Daniel Vogelbach was the man of the hour in the Mets’ clubhouse on Saturday.
The recent arrival, who the Mets got in a trade with Pittsburgh for reliever Colin Holderman, has several connections on the team. Taijuan Walker was his teammate in Seattle. Growing up in South Florida, he was on a travel ball team with Francisco Lindor and Tomas Nido. Vogelbach also appeared to make fast friends with Pete Alonso, who is a fellow Florida man.
Though not in the starting lineup on Saturday — J.D. Davis got the start at designated hitter, as is customary when the opponent starts a left-handed pitcher — Vogelbach has already acclimated himself to his new club.
“I’m just going to bring it every day,” Vogelbach said in the clubhouse ahead of opening pitch on Saturday. “That’s kind of what I focus on. There’s going to be good days and there’s going to be bad days. I think the one thing you can control is being a good teammate and making winning your number one priority.”
His past big-league stops have been Seattle, Toronto during the COVID season, Milwaukee and Pittsburgh. Being thrown into a pennant race in the Big Apple will present Vogelbach with a completely new baseball experience. In talking to the man himself, though, he’s insistent that the hoopla won’t get to him.
“I’m just a guy that — I want to win,” he said. “I’m super competitive, I’ve been that way since I was a kid. To be wanted by a team that has one goal in mind, to win the World Series, it makes you feel good. It really makes you want to play.”
Vogelbach said that when he was playing for the Mariners, he became close with Jay Bruce. A former Met who spent parts of three seasons with the team, Bruce gave Vogelbach some pointers on Friday night about how to handle the bright lights, both literally and figuratively.
“I don’t think I’ve hit here before,” Vogelbach said, remembering that his only trip here with the Brewers came while he was on the injured list. “I guess we’re going to have to find out. [Bruce] basically just told me to enjoy it, and I was going to have the time of my life.”
The message from Vogelbach was loud and clear: He cannot wait to get started and is very eager about contributing to a team that has a chance to make a memorable run.
“Not only in baseball, but in life when you feel wanted, it makes you feel good,” he explained. “This team is special, just watching them from afar, I’m excited and blessed to be a part of it.”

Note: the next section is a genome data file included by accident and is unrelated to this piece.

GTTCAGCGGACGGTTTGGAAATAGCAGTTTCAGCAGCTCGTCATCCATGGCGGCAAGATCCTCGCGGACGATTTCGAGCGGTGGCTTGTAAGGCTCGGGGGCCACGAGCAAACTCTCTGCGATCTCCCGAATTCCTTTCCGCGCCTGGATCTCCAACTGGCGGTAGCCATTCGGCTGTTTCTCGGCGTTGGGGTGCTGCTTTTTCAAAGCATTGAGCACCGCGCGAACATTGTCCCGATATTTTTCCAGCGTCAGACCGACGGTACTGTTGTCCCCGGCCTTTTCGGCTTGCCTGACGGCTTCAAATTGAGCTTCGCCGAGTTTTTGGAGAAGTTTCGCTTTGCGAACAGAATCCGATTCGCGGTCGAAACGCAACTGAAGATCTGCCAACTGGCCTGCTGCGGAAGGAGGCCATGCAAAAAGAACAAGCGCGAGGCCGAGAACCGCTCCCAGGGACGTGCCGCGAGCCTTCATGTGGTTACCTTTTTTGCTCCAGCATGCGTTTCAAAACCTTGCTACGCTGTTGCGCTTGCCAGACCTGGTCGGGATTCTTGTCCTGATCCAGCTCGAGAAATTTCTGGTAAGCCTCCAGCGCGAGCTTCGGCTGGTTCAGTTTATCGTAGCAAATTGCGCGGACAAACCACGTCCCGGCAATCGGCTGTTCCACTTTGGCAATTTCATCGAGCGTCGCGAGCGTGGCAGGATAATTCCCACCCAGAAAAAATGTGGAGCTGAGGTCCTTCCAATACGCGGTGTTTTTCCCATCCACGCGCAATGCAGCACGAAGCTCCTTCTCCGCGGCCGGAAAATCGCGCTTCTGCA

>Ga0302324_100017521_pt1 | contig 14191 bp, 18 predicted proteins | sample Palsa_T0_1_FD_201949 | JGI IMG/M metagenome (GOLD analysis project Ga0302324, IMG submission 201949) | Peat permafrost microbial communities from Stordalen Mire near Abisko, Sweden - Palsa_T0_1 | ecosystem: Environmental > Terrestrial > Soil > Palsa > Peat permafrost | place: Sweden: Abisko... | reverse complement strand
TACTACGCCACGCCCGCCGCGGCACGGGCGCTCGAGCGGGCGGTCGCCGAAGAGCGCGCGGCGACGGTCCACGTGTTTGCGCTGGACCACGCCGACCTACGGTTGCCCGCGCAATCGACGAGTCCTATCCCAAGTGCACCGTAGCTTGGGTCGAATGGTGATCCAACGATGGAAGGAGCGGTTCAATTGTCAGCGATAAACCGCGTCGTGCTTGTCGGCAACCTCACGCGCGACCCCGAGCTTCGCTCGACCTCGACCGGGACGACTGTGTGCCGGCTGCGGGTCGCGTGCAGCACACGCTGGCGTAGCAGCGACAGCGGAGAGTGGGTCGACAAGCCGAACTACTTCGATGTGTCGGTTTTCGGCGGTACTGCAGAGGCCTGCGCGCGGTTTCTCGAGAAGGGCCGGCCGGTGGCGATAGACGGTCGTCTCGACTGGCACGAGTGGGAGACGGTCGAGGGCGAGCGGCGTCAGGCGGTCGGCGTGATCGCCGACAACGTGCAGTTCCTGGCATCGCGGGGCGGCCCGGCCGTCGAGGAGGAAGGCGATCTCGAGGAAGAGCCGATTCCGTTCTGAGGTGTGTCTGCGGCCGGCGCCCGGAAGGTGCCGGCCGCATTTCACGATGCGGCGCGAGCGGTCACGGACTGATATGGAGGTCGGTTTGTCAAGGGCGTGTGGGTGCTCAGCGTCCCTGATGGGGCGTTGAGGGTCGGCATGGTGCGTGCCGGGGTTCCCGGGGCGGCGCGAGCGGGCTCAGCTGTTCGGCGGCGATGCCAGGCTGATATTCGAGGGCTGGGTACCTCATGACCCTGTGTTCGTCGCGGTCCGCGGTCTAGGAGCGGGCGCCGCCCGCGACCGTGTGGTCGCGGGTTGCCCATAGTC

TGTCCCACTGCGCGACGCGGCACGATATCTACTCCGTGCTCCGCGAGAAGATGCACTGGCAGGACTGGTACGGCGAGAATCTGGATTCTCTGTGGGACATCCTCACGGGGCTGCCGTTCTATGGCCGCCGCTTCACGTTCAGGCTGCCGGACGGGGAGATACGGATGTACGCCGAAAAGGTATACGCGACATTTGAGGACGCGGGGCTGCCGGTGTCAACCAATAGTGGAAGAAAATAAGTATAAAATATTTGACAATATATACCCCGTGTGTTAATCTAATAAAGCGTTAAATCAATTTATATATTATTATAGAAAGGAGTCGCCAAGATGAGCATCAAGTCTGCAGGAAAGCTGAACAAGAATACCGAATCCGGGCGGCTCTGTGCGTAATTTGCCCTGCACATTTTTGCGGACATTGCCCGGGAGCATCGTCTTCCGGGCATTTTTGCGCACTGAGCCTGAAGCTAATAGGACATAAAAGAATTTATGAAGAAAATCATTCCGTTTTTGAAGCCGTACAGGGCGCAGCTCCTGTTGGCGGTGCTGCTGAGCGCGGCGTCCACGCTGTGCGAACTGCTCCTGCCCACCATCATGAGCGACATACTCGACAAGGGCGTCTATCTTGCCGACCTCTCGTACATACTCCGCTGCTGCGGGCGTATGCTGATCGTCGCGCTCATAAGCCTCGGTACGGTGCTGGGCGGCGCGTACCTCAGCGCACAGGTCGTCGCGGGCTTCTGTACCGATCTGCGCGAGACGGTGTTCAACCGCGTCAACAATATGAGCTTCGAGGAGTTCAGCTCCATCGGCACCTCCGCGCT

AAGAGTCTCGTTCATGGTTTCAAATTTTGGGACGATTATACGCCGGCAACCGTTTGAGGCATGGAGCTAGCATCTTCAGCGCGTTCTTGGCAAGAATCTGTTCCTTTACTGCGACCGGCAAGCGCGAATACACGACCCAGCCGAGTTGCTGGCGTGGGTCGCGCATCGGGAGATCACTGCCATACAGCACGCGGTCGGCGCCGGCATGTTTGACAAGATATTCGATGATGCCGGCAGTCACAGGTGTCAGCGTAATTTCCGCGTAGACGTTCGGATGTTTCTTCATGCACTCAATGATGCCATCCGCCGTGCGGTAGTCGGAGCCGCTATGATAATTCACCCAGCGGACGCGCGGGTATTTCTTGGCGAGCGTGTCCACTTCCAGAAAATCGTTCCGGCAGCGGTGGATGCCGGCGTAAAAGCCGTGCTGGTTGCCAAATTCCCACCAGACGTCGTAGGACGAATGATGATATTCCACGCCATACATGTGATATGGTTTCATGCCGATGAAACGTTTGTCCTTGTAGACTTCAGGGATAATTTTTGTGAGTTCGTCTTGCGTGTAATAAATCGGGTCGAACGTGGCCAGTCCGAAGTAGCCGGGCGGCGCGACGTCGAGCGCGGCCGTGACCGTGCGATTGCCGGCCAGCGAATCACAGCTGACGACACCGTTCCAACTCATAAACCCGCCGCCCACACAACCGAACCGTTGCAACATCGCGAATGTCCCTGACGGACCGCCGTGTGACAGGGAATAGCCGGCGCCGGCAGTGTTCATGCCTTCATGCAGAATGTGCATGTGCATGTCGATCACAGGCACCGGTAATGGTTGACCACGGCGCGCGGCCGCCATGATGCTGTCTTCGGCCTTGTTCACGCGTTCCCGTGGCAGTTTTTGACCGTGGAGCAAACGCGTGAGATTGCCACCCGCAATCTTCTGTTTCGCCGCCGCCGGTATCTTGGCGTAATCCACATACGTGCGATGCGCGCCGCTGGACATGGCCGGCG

From a baseball perspective, Vogelbach has one of the more unique profiles of anyone in the league. The first thing anyone will notice is his physical size, which is capable of producing majestic home runs, but he is also the most patient hitter in the league. Among all MLB players who have made 250 plate appearances this season, Vogelbach has swung at the lowest percentage of pitches. With a 31.9% swing percentage, the newest Met is even more prudent than Juan Soto, the modern poster child of plate discipline.
“Obviously, sometimes it hurts me,” Vogelbach said of his discerning eye. “It’s something that I pride myself in. Getting the pitch that I want to hit, not the pitch that the pitcher wants me to hit.”
NIDO IS FINE
Despite taking a Max Scherzer fastball off the exposed part of his hand on Friday night, Tomas Nido was back in the lineup on Saturday night. The Mets’ trade for Pirates’ catcher Michael Perez led to speculation that Nido would need some time on the injured list, but judging by him getting the start on Saturday and his own pregame comments, everything seems to be first-rate.
“I’m leading the league in bruises,” said Nido, who the Mets diagnosed with a hand contusion. “I feel good, I tested it out, and I’m ready to go.”
The sixth-year catcher did say that he was a bit worried when the injury — which happened because he and Scherzer got crossed up on their signs — initially happened.
“As soon as it hit me, in the back of my head I was thinking the worst,” Nido admitted. “It was just numb at the beginning. I hit the next inning and felt fine. As the swelling started moving down the hand, I got concerned. We just wanted to rule out anything serious. This is a best-case scenario. I can play through the bruise. It’s fine.”
DEGROM AND MAY UPDATES
The most recent update on Jacob deGrom was that he’d throw on Sunday, see how he feels, then get sent out for one more rehab start before joining the Mets. Buck Showalter was asked on Saturday if that is still the plan.
“Yes. We’ll probably have to wait and see how he feels the next day. I think we’ll have an idea on Monday.”
Trevor May is also traveling to Binghamton and will throw an inning there on Sunday for the Mets’ Double-A team.
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